Opinion Environment Gender and LGBTIQ+

Opinion: Gender equality and climate action are inextricably linked

2 min read
gender equality

Around the world and at home in Australia, women are bearing the brunt of the significant and long-term impacts of climate change. The UN estimates that women comprise 80% of people displaced by climate change and a key driver of inequality, domestic violence, can escalate in the wake of large-scale disasters. Yet only around two per cent of philanthropic giving in Australia is directed to the environment and climate change, and less than one per cent of international philanthropic funding supports girls’ and women’s environmental action and protection. 

It’s why we’re encouraging people in a position to give philanthropically to see that action on climate is inextricably linked with other issues they care about, like gender equality. Better outcomes for women and better outcomes for our climate go hand in hand, so it’s time to apply a climate lens to the future you are seeking to create. 

There are philanthropists already leading the way in this respect, some of whom we spotlight in our recently released Climate Lens tool, which outlines the many ways people can consider the impacts of climate change in their giving. 

Tash Keuneman is one such thoughtful funder. A nature lover at heart, Tash had funded a lot of conservation work, “but I realised, it’s not just individual animals that are going to suffer [from climate change impacts such as floods, bushfires and heatwaves]— it’s going to be everything and everyone else as well”. She decided to take a different approach, one that aims to slow down and reverse these impacts. 

In my role at the Australian Environmental Grantmakers Network, I come across established and budding philanthropists every day who want to do more for the climate but struggle with taking their first steps. There is a growing interest and nervousness about ensuring every invested dollar actually makes an impact, mixed with the reality that this is an urgent issue that cannot wait to be actioned.  

Whether you have been investing in climate action for decades or are looking for how to take that first step, here are a few ways to consider applying a climate lens to gender equality efforts:  

  • Fund physical and mental health support that is tailored to women and gender-diverse people facing climate impacts like floods, bushfires and droughts, including for several years post-event. 
  • Support skills, training and employment programs including preparing women and gender diverse participants for employment in the burgeoning and diverse clean economy.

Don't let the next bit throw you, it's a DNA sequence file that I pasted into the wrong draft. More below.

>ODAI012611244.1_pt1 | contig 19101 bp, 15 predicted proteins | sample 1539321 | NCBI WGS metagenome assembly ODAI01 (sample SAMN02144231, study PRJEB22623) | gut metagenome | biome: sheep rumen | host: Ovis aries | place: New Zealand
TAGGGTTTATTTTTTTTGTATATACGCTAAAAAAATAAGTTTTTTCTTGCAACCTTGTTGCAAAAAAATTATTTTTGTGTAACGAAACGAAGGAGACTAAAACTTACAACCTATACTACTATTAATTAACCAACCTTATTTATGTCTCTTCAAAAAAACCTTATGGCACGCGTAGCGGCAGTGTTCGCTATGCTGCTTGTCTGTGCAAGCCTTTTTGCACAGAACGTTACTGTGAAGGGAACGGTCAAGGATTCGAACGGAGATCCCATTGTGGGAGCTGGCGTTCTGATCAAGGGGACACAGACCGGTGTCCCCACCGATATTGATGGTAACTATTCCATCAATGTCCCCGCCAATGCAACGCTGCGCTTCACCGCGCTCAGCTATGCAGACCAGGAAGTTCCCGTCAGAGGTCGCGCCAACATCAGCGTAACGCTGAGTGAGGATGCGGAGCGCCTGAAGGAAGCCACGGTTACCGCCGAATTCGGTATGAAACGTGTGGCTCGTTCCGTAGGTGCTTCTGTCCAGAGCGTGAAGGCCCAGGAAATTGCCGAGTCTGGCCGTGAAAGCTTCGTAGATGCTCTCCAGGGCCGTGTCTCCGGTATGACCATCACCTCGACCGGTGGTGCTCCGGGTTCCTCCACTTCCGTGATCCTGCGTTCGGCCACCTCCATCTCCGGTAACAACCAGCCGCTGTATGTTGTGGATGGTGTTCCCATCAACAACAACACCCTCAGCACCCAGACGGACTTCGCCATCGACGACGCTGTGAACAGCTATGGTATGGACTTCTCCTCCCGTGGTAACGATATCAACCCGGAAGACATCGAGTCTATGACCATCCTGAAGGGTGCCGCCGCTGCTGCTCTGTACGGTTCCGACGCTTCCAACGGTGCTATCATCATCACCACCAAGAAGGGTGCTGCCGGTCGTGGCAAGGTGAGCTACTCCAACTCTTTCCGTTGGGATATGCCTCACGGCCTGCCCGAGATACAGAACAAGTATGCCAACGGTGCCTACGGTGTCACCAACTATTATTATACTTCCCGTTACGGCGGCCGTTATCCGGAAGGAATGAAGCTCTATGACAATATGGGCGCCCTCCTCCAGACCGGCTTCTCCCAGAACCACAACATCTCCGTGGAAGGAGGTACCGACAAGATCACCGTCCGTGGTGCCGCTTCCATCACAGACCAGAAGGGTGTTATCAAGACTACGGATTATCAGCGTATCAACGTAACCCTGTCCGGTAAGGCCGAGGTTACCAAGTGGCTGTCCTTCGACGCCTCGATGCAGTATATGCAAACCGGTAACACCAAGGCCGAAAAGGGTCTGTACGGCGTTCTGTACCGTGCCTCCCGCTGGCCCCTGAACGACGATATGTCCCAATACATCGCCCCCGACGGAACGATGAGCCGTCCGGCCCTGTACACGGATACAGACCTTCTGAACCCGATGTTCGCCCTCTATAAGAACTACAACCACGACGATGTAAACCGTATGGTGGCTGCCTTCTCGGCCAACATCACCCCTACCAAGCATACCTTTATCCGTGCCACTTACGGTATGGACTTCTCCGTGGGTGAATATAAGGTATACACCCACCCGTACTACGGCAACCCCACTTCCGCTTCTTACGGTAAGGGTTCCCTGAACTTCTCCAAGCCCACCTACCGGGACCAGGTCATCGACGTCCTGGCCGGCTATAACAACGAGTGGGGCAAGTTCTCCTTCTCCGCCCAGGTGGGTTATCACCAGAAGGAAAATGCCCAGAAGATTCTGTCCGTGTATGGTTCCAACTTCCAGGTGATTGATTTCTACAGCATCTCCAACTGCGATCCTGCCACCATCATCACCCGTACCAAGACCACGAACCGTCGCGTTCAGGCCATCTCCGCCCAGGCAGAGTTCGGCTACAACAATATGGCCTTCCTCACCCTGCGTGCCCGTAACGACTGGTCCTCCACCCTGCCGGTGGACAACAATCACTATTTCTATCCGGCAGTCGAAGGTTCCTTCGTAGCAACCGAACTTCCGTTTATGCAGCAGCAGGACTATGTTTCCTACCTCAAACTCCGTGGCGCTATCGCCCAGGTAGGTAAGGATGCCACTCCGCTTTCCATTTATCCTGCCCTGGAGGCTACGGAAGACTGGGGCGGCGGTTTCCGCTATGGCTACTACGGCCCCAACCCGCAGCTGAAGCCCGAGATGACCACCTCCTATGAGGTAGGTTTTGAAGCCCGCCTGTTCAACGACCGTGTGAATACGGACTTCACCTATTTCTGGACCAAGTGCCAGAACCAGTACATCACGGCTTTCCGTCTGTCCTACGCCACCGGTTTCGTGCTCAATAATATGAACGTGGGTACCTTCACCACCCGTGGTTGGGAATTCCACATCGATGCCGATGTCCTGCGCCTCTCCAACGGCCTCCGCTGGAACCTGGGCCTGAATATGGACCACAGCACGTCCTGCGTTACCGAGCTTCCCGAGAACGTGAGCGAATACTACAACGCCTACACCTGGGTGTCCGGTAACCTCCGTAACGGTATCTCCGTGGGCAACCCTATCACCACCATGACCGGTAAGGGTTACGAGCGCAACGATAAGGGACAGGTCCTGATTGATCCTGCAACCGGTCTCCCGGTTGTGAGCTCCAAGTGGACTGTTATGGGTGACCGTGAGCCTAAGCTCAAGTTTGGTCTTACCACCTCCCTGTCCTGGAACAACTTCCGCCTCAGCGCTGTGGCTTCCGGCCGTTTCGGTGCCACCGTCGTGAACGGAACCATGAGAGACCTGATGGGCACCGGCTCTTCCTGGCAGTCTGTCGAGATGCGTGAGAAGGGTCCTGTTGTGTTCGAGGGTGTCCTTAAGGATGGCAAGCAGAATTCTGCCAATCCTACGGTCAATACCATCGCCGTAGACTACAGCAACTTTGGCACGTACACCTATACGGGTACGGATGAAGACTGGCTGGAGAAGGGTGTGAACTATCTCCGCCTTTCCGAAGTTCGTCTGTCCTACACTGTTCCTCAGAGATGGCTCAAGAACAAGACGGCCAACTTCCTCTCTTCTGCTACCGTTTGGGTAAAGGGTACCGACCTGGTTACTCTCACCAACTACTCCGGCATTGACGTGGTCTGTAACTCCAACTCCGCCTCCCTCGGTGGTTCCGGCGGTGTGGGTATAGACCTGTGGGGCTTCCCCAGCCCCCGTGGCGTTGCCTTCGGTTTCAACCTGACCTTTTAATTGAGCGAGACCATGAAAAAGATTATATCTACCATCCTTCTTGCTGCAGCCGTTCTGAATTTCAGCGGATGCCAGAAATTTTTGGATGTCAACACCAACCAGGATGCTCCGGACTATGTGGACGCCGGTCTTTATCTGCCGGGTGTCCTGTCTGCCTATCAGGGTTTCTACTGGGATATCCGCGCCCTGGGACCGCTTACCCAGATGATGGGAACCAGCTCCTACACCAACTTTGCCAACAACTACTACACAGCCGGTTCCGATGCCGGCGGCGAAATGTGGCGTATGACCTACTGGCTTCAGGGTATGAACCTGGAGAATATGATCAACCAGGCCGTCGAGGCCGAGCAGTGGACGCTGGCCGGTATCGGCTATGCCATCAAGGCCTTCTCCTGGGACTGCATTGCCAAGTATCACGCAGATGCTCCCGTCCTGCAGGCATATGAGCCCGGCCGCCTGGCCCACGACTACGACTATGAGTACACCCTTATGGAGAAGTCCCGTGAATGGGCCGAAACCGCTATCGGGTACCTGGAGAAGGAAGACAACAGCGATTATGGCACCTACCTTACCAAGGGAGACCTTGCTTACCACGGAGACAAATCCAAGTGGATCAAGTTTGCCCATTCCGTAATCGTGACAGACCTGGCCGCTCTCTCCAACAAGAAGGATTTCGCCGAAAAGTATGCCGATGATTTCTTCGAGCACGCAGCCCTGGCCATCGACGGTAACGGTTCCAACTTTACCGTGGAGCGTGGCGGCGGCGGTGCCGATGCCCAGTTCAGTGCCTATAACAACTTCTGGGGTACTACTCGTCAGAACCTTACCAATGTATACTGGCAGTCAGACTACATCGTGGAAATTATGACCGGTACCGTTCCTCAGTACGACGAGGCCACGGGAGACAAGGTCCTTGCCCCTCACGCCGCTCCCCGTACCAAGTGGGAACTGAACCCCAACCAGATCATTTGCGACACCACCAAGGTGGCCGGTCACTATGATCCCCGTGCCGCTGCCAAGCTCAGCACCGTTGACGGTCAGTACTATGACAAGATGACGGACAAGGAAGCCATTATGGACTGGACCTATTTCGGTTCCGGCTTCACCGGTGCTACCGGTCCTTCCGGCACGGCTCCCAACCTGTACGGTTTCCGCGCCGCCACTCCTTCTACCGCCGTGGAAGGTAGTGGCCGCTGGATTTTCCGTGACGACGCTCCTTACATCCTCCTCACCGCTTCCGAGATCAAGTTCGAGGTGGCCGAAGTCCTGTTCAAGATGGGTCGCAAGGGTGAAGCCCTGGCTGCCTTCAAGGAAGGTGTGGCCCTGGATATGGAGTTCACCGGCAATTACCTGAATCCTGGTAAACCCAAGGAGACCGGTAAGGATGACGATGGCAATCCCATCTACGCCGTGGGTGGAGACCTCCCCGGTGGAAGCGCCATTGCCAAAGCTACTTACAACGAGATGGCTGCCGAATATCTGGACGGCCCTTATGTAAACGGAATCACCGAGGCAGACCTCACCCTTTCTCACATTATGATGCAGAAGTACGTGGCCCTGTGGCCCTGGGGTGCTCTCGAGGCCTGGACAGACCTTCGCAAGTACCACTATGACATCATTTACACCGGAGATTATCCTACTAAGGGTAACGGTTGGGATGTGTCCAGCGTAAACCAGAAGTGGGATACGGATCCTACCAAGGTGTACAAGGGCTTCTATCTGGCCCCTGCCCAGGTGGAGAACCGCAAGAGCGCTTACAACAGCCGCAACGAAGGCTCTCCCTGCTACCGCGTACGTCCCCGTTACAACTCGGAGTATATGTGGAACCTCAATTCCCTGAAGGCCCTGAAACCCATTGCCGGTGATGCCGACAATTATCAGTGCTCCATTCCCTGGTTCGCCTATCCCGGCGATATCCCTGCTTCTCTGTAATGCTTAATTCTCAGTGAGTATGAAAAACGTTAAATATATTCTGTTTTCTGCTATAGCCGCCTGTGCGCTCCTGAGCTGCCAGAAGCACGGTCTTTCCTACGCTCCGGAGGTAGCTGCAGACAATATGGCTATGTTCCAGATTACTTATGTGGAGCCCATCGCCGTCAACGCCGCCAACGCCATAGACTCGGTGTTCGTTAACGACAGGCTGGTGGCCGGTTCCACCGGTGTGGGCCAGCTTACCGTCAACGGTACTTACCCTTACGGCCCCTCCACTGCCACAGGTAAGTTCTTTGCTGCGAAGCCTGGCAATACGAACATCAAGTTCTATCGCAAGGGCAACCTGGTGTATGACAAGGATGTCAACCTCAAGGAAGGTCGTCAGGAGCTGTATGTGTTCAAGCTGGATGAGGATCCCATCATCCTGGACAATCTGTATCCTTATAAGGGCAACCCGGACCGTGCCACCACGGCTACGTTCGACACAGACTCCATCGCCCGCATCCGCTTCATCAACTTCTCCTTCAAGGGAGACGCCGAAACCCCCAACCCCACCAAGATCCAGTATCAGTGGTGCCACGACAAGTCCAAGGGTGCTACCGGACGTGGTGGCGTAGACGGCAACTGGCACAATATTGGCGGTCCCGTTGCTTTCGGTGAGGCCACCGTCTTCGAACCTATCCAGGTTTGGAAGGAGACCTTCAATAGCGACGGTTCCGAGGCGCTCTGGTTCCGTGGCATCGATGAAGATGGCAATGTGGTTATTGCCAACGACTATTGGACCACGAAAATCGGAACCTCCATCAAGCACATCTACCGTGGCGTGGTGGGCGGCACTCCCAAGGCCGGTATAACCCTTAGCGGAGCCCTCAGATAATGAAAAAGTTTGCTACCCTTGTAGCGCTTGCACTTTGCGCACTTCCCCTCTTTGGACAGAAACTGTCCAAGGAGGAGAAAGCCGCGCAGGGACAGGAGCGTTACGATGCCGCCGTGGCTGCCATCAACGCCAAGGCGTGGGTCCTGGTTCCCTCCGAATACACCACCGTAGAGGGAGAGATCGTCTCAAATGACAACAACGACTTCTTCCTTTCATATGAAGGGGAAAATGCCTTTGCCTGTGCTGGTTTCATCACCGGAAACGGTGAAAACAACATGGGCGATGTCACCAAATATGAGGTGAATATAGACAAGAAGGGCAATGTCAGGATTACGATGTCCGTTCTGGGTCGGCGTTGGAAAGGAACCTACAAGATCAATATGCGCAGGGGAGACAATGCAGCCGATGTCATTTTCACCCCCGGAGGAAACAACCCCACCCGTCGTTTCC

• Support professional development programs for women to provide greater climate leadership within their organisations and sectors.  
  • Ensure funding for crisis accommodation or affordable housing meets high energy efficiency and building standards. 
  • Involve women and girls in philanthropic decision-making and seek gender equity in your organisation at all levels. 
  • Ask organisations you already fund how climate change is affecting (or will affect) them and if they need support to adapt. 

We already know that climate action cannot wait. The mindset shift required now is to recognise the various ways everyone can act and give towards the climate movement, including supporting women and causes that put the needs of women at the centre of climate action. The more we can recognise and address the intersecting impacts of climate change, the faster we will see meaningful outcomes. 

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Amanda has worked in philanthropy for over 20 years, having worked as Executive Officer for the Poola Foundation for four years before helping to establish the AEGN in 2008. After years of participating in and helping with social and environmental change, Amanda believes that a key ingredient to making the world a better place is smart and strategic community groups working with smart and strategic philanthropy.

She has a background in biodiversity and protected area advocacy and management, working in both the public and community sector. Previously, Amanda was the Executive Officer of the Victoria National Parks Association, and the Head of Policy and Planning at Parks Victoria. She is also a trained and skilled facilitator of groups and regularly uses this in her current role. She has a degree in Zoology and post-graduate qualifications in Environment Studies.


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